What Does Customer Success Look Like in an Economic Downturn?
By Sylvie Woolf
How to recession-proof your company by calibrating your customer success strategies.
Many companies are facing mounting uncertainty amid a looming economic downturn and both companies in the private and public tech sector, are seeing slowing investor enthusiasm. To navigate this challenging time, companies looking to recession-proof their business must focus on driving revenue growth — which ultimately comes from long-term customer retention. Since retention is a company’s best growth strategy, now is not the time to pull back on investment in customer support and success.
According to research by Frederick Reichheld of Bain & Company, increasing customer retention rates by 5% increases profits by 25% to 95%. Naturally, upselling your products to existing customers rather than sourcing new ones is far more effective.
Following Pareto’s Principle, 80% of your revenue comes from just 20% of your customers. Effective customer support will be a crucial differentiator between the companies that endure (due to strong customer retention) and those that stumble in an uncertain market. As companies learn to navigate the current economic landscape, customer success teams must reevaluate their strategies to focus on providing even more value to their customers and securing retention.
Understanding the Big Picture of Customer Needs
A company’s customer success model can either be its greatest asset or biggest downfall during a precarious economy. If your company truly views itself as customer-centric, then a proactive, not reactive approach is critical as corporate budgets tighten amid the new economic headwinds. To ensure your model is fully and effectively meeting customers’ needs, you need to understand what works best for your company and product. Recently, many companies have been turning to “pooled models,” with which the goal is to connect the right person with the customer at the right time, but it’s important to note that this model isn’t suitable for every company.
The Pooled Customer Models
The first type of pooled model is high-volume, low-touch. This model is for companies with many lower-revenue customers for which it wouldn’t make sense to have a full-time customer success manager (CSM) assigned. Assignments of proactive outreach and inbound responses can be coordinated round-robin, prioritizing workloads and fast service.
The second type of pooled model is complex or horizontal products. This model is for companies where CSMs must maintain deep knowledge of the product across a broad range of use cases. With this model, account managers “own” the customer, and assigned or unassigned CSMs can tap in or be pulled in as needed.
A pooled model doesn’t make sense if CSMs need a baseline level of information about a customer to initiate a conversation. This model can also prove problematic for long-term growth if churn is too high, so it’s crucial to check in and make sure your customer success model is the right fit at each growth phase.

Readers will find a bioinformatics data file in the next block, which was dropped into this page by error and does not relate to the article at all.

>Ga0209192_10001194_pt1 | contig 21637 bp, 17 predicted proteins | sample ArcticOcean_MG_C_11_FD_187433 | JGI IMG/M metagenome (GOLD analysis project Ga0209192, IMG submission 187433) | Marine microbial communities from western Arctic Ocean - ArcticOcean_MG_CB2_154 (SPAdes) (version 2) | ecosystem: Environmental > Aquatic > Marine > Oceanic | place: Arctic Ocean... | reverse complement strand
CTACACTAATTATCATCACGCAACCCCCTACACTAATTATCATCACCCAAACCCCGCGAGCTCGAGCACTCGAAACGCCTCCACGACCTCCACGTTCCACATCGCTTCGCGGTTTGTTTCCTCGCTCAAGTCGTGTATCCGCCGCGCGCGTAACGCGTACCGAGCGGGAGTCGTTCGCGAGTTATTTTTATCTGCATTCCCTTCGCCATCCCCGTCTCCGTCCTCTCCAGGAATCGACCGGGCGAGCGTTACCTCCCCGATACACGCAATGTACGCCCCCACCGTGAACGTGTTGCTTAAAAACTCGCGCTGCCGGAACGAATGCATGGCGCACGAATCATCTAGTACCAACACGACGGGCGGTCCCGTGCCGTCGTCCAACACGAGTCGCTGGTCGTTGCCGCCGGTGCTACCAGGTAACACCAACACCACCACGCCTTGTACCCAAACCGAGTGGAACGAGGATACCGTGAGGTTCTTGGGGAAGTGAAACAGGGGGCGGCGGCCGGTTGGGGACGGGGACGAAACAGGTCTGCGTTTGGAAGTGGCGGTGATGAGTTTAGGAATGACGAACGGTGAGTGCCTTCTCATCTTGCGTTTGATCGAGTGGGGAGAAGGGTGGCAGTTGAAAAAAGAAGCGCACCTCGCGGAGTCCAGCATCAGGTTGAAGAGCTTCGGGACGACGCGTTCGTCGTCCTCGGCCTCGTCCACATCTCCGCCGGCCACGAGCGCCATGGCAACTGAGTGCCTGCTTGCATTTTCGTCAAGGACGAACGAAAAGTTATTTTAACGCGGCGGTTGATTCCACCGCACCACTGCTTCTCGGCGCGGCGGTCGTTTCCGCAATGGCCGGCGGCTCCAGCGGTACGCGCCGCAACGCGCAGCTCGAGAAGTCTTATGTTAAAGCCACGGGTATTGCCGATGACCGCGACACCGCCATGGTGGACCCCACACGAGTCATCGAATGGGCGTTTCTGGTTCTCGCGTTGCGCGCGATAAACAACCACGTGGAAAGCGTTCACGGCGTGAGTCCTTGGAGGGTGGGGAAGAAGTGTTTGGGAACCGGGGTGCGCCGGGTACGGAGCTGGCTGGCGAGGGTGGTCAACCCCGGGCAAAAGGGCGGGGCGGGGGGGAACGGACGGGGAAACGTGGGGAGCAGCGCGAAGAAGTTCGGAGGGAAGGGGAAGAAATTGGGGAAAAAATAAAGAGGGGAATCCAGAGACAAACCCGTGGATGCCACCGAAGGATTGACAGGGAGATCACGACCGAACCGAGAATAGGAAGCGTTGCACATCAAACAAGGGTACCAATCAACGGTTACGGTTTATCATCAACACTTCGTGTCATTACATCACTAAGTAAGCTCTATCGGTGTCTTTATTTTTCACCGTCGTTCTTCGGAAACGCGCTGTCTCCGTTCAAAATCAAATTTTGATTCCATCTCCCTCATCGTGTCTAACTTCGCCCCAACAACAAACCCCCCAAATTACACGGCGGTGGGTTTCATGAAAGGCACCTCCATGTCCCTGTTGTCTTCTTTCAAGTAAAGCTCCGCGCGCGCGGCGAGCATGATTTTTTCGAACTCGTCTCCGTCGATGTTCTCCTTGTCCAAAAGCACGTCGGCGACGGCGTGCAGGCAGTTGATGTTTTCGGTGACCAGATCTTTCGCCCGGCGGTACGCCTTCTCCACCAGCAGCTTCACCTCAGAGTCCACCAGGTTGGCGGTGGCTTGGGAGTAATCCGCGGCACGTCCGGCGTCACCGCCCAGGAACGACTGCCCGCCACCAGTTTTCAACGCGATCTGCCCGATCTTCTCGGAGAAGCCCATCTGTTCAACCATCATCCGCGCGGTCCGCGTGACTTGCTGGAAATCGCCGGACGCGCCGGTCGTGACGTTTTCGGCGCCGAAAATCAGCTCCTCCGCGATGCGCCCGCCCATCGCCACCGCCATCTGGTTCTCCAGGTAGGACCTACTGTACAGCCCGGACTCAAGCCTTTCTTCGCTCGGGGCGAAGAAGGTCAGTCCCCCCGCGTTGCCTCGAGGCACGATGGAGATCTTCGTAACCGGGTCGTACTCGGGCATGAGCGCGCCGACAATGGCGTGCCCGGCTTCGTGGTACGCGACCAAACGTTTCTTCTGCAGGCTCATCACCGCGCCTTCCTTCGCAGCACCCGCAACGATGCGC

As many of your customers face uncertainty surrounding their own near and long-term revenue growth, now is the time to reevaluate company and customer needs and whether your current customer success model meets both.
Humanize Every Touchpoint to Build Enduring Customer Relationships
Customer success was once conducted in-person before scaling back to virtual (long before the pandemic). Losing this human component made customer success far less predictable and ultimately increased churn. But when the pandemic disrupted in-person meetings and normal ways of communicating with customers (i.e. phone calls) shifted to Zoom, it reasserted the value of maintaining strong customer relationships.
An effective CSM understands that relationships drive business success, and the human touch is the foundation of strong relationships. Leveraging tools that empower human connections where it truly matters is key to creating a fruitful customer success strategy. By bringing more human touch points into what are usually tech-first interactions, CSMs have an opportunity to establish a relationship with the customer that provides value beyond the product offering itself.
Making space for human touch points around the higher-value conversations provides a significant opportunity for CSMs to prioritize customer relationships. While the goal of any customer communication is efficiency and accuracy, a rapport that goes beyond cut-and-paste interactions into truly collaborative support can make or break a renewal during this high-stakes time.
The stakes are higher than ever for customer success. As companies navigate an approaching economic downturn, the new focus for any customer success strategy should be proactive and engaged relationships. Adapting your customer success model, strengthening your infrastructure for collaboration, and providing a human element across all communication will make or break your company when a customer is deciding whether to continue the relationship. Leaning into the shifting economic tides as an opportunity to reassess your customer success strategies will pay dividends down the road and set you up for long-term growth.